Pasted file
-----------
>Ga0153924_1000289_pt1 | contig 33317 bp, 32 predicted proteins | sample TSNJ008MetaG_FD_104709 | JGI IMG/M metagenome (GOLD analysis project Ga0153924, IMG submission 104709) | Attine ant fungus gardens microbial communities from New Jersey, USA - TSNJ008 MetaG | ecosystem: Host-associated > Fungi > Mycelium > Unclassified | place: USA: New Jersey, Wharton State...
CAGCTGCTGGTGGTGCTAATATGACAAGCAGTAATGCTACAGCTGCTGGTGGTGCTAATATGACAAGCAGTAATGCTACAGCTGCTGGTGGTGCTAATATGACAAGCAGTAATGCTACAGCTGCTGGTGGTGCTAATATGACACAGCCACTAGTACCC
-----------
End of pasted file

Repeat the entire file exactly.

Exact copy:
>Ga0153924_1000289_pt1 | contig 33317 bp, 32 predicted proteins | sample TSNJ008MetaG_FD_104709 | JGI IMG/M metagenome (GOLD analysis project Ga0153924, IMG submission 104709) | Attine ant fungus gardens microbial communities from New Jersey, USA - TSNJ008 MetaG | ecosystem: Host-associated > Fungi > Mycelium > Unclassified | place: USA: New Jersey, Wharton State...
CAGCTGCTGGTGGTGCTAATATGACAAGCAGTAATGCTACAGCTGCTGGTGGTGCTAATATGACAAGCAGTAATGCTACAGCTGCTGGTGGTGCTAATATGACAAGCAGTAATGCTACAGCTGCTGGTGGTGCTAATATGACACAGCCACTAGTACCC